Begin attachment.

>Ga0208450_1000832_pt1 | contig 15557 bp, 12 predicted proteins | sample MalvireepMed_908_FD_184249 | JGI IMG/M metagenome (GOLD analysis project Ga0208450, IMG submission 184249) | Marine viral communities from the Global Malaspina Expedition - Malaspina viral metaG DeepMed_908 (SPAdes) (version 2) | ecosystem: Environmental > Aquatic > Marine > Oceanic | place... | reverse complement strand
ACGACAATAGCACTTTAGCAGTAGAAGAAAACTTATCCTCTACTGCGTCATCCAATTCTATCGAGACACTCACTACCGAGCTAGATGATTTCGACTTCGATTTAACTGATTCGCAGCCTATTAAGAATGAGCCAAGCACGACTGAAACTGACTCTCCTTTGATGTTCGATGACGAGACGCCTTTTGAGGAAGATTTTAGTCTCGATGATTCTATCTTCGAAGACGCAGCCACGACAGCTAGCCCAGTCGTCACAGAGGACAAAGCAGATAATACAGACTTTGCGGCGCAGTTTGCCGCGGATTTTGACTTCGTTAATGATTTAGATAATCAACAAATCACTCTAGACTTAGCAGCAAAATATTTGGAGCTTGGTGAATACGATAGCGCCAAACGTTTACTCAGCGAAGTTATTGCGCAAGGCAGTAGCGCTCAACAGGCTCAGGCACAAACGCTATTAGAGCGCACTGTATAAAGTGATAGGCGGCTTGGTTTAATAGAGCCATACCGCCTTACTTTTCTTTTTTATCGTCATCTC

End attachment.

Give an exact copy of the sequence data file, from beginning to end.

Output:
>Ga0208450_1000832_pt1 | contig 15557 bp, 12 predicted proteins | sample MalvireepMed_908_FD_184249 | JGI IMG/M metagenome (GOLD analysis project Ga0208450, IMG submission 184249) | Marine viral communities from the Global Malaspina Expedition - Malaspina viral metaG DeepMed_908 (SPAdes) (version 2) | ecosystem: Environmental > Aquatic > Marine > Oceanic | place... | reverse complement strand
ACGACAATAGCACTTTAGCAGTAGAAGAAAACTTATCCTCTACTGCGTCATCCAATTCTATCGAGACACTCACTACCGAGCTAGATGATTTCGACTTCGATTTAACTGATTCGCAGCCTATTAAGAATGAGCCAAGCACGACTGAAACTGACTCTCCTTTGATGTTCGATGACGAGACGCCTTTTGAGGAAGATTTTAGTCTCGATGATTCTATCTTCGAAGACGCAGCCACGACAGCTAGCCCAGTCGTCACAGAGGACAAAGCAGATAATACAGACTTTGCGGCGCAGTTTGCCGCGGATTTTGACTTCGTTAATGATTTAGATAATCAACAAATCACTCTAGACTTAGCAGCAAAATATTTGGAGCTTGGTGAATACGATAGCGCCAAACGTTTACTCAGCGAAGTTATTGCGCAAGGCAGTAGCGCTCAACAGGCTCAGGCACAAACGCTATTAGAGCGCACTGTATAAAGTGATAGGCGGCTTGGTTTAATAGAGCCATACCGCCTTACTTTTCTTTTTTATCGTCATCTC